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OFF at last ! Farewell comfort, ease, good food, snug beds ! Welcome hard riding, rain and cold, scanty diet, and the ground for a couch ! At eight o'clock on the evening of June 19th, we left Reykjavik for the interior and north. The sun had come out right gloriously from his pavilion of clouds, and furled them up in long white folds on the mountain tops. The baggage train preceded us by half an hour, that we might have the pleasure of galloping out of the town, cracking our whips, whilst Bob, Martin's Newfoundland dog, careered at our heels. ... We caught up the advanced party on the brow of the first hill, and our pace was brought to a jog-trot in conformity With that of the sumpter animals. We were a merry party, making as much noise as boys breaking loose from school. The guides Smacked their long Icelandic whips and vociferated to the horses; the American *8 “Yankee-doodle,” with the fervour of a patriot; whilst *imr trolled forth a “kvoethi” or lay, to a dismal chant, and the loose pots and pans hammered out a harmony from the back of the pony, which trotted along with them on its saddle. Martin discharged his fowling-piece at gulls and skuas, which were flying in numbers over head, quite beyond range; and Mr. Briggs occasionally yelled with pain, as the corners of boxes or the prongs of fishing-rods violently impinged, at various points, on his person, whenever a pack-horse charged past him on the narrow track, and brought its load into collision with every thing and person which obstructed its course. On one occasion my portly friend was nearly annihilated by a body of erratic ponies, which Güthmundr and Magnús drove into the path, at the very spot where he was bickering along on his reeking steed. We formed a cavalcade of twenty-five horses and six men; our luggage consisted of tents, two boxes of comestibles, two cases of brandy, an apparatus for cooking over a spirit-lamp, guns and fishing-tackle. I must not omit from enumeration the great bed—a horse-load in itself—belonging to Mr. Briggs, who had no intention of sleeping uncomfortably, even in Iceland. The baggage is adapted to an Icelandic horse's back in the clumsiest manner possible; two square sods of turf are laid against the sides of the pony, and a framework of wood in two curves is laid over these and strapped together under the belly. To this frame are affixed eight wooden pins, and the traveller's luggage is attached to these by woollen ropes of little strength, forming a net-work of cord full of knots, which take half-anhour to be untied. If the burden on one side of the horse be greater than that on the other, round goes the pack-saddle, and bags and boxes strew the road; consequently one of the arts of loading consists in estimating weights and producing equipoise. For two or three miles the track is cleared of stones, and we jogged along with comfort; but on crossing the Elitha-á, there remained no trace of road-making, and we found it impossible to ride abreast. The sumpter horses, as well as the reserve, were continually breaking away in quest of grass, and the inconvenience was so great that the guides proceeded to lead them i taumi (cognate with Eng. team), which consists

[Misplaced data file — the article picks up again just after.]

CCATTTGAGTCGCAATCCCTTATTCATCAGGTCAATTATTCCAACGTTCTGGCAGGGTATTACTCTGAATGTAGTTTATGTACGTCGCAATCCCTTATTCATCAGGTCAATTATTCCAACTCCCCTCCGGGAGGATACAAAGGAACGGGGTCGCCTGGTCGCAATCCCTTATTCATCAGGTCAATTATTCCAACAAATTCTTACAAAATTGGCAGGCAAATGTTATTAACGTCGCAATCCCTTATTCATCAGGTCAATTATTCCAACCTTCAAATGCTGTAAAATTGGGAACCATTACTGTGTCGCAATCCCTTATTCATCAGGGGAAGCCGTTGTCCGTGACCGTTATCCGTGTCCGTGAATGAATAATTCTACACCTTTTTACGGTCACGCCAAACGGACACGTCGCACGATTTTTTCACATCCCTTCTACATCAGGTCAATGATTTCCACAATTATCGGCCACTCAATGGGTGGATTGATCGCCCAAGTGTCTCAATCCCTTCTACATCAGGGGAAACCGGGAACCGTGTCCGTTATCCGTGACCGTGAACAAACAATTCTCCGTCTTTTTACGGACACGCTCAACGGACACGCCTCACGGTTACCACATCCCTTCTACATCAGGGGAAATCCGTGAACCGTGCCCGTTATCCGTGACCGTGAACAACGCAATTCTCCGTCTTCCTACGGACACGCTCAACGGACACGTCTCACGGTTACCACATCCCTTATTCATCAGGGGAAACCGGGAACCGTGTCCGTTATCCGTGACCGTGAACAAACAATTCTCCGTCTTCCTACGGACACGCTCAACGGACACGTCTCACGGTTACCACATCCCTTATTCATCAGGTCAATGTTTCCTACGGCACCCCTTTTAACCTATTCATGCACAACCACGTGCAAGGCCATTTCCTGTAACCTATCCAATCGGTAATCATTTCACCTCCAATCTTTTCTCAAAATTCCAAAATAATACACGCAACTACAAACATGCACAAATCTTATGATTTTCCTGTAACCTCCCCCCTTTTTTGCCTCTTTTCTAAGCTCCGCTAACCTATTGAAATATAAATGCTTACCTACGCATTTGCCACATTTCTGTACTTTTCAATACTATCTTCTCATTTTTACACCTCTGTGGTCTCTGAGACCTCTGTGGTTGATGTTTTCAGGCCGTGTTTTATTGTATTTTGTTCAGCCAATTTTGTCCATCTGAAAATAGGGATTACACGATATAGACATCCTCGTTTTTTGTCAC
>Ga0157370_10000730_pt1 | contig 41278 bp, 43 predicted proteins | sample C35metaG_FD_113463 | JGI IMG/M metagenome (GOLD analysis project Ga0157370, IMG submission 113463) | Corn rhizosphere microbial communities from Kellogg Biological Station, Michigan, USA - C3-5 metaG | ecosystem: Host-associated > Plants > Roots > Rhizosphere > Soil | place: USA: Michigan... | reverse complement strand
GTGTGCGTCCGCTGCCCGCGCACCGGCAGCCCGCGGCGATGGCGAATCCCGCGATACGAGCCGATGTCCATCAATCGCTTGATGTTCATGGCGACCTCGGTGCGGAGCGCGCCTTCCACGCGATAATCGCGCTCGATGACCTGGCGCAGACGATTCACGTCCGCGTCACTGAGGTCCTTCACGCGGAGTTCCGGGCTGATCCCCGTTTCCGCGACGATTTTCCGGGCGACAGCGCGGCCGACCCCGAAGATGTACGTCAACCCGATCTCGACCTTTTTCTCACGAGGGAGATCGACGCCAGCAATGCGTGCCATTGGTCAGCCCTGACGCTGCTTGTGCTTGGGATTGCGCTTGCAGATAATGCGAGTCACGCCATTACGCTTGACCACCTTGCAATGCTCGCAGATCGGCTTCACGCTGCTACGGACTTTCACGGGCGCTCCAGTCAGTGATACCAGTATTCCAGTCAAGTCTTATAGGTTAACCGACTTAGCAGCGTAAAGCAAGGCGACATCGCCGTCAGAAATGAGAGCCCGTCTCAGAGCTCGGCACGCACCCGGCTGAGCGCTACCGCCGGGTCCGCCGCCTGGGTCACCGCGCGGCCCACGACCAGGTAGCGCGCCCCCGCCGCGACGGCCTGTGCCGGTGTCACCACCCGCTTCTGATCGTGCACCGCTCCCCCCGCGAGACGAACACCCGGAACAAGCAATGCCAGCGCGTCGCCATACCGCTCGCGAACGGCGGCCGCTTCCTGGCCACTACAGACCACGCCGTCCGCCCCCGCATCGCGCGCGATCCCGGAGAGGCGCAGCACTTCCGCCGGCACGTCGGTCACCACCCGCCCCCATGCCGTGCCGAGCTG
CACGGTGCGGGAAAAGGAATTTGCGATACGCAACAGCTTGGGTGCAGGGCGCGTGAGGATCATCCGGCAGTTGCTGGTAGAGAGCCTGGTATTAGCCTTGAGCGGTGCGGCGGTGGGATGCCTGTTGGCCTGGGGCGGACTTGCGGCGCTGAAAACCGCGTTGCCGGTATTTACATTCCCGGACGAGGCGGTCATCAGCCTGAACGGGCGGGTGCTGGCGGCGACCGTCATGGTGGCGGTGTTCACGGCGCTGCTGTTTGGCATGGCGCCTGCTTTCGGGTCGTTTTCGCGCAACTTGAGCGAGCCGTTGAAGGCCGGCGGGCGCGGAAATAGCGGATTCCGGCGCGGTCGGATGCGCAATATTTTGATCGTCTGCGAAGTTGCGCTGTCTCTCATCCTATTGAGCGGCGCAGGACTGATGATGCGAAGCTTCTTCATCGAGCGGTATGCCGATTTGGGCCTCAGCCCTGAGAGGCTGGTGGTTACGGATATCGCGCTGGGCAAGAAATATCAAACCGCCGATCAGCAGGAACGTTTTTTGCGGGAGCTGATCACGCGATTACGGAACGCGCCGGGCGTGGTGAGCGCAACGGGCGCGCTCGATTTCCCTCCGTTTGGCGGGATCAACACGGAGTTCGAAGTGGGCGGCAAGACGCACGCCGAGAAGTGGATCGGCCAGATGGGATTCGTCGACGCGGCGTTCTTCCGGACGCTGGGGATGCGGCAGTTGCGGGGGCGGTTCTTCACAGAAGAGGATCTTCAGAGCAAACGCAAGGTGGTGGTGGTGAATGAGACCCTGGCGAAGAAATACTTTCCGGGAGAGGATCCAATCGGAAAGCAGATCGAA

of tying the head of one horse to the tail of another, so that a line is formed, and a refractory beast has no chance of getting away. One guide leads the foremost pony by its halter, a second brings up the rear, and the third oscillates between the extreme points, alarming each pony individually by his shouts and whip-cracking, besides keeping his eye on the packages and straps. To right and left opened friths, with wild duck rocking on the crisp wavelets which flowed in before the breeze. We rode under bluffs of rich mould, ten to twenty feet high, formed of disintegrated volcanic rock, ragged and mangled by the spring torrents, which sweep off snags of turf and cakes of soil into the sea. The earth seems ready enough to produce most luxuriant crops were the climate less rigorous. If we had such deposits in England, we should quarry them out to fertilize our fields. Draining might make the soil produce something even in Iceland, but at present it is coated with only a Scanty crop of grey moss and wiry grass, whose tender shoots are charred by the snow-water as soon as they begin to spring. As the night progressed, if I may call that night when the Sun was still in the heavens, the clouds left the mountains, and the stately pile of Esja stood out purple-mantled, with its ravines choked with snow. We had a fine view of it from above Leiruvogr, a bay studded with islands, on one of which cows were pasturing, and light blue smoke gave evidence of a farm. Beyond, in the remotest distance, shone the sugar-loaf Snoefels Jökull, nearly seventy miles distant. To our right, Was a bold scarth of dark rock thronged with ravens, at its foot a hot spring, near which nestles a small byre, whose tun * home-field, bright green sprinkled with golden-cups, was §uddening to the eye wearied with the prevailing grey and black tints of the landscape. The only land cultivated in Iceland is the tun, which is a meadow surrounding the house, X*ying in extent according to the number of cows kept on the *m; this field is dressed with their dung, and produces the *y which constitutes the food of the cattle during the winter. An oyster-catcher sailing near us, was brought down by the gun and thrust into my saddle-bag, though Grímr shook his head, and pronounced it execrable eating. From Leiruvogr, a flat of deep bogs extends to Mósfell, traversed by a river, the waters of which are rendered lukewarm by the existence of hot springs in and around it. The name Leiruvogr(the ei is pronounced like ai in laird), signifies the bay of muddy deposit. I wonder whether the Frith at Plymouth, called the Laira, which is muddy enough in all conscience, has any etymological connection with this Icelandic bay ! We noticed a mallard feeding in the swamps, so the Yankee cocked his gun and rode into the river; he discharged his piece just as the bird observed him, and plunged into a pool hard by. Unfortunately, the Yankee not only missed his bird, but lost his seat, for the pony, unaccustomed to hearing explosions on his back, bounded forward suddenly, and deposited its rider in a sitting posture, gun in hand, in the water. This produced a general laugh, led by Mr. Briggs; but the Yankee had soon an opportunity of turning the tables on him ; for as, a few minutes later, my fat friend was ambling ahead of us with the utmost composure, his pony came to a dead halt before an ugly quagmire, and by the impetus with which he had been moving, threw Mr. Briggs head over heels, with his arms up to the elbows in the mire, and his feet on either side of the horse's neck. Mr. Briggs bore our jokes with the greatest good-humour, protesting that he had not fallen, but that the ground had risen up and hit him on the head, which was a very different thing. Our merriment was cut short by Mössell (pronounced Mósfedtl) church appearing above us, perched on a mound, and looking much like a diminutive Noah's ark. The parsonage is close by, and its tin is crossed by a gill, draining the two ridges which rise above the church, one of which is crowned by a rock strikingly like a roast sucking-pig. We unsaddled and hobbled the horses, unravelled the intricate meshes of cord which bound up the parcels, rolled out Mr. Briggs' great bed, drew the tent from its case, and spread it on the ground. Grimr in the meantime lit his pipe, and put his hands into his pockets. “Well !” said I; “here is the tent to be put up, help me With it.” The student grumbled at our giving unnecessary trouble, when the house was close by, in which we could be all accommodated. The exterior of the parsonage was so uninviting that we were hardly prepared to risk a night in it, and preferred sleeping under canvas in the pure air of heaven. As we did not choose to take his advice, Grimr sulked, and would have nothing to do with the tent, so that Mr. Briggs and I had to erect it ourselves, spread the floor.cloth and lay out the rugs for beds, whilst my amiable guide watched us from his seat on one of the boxes. When the canvas was taut, Grimr, taking the pipe from his mouth and pointing with the stem over his shoulder, said: “The grey horse is down; and it will probably break its back.” “Well then,” said I; “go and help the beast to its feet.” “It's of no use; it will fall down again.” Not satisfied with this reason, I made him follow me to the grey's assistance. The horse had lain down to roll, and was wedged between heaps of turf, and could not extricate itself, as its feet were hobbled. We soon brought it to its legs again, and then Grímr muttered, “The chestnut is running away; before morning it will be back in Reykjavík.” “Then run after it !” “It is of no use ; if I catch it, it will run away again.” So I was obliged to pursue the steed myself, through the river, getting myself soaked, catch it, and secure the hobbles Which were loose. “Now I shall go to bed,” said Grímr, retiring towards the farm. . . It was a still arctic midnight. The sky was flooded with light, toning the azure to the tenderest green. Clouds were *muted to rose flakes, and mist to a nebulous haze of flame; some ragged cloud patches, high above the mountain Peaks, flamed like gold in the furnace, their shadows picked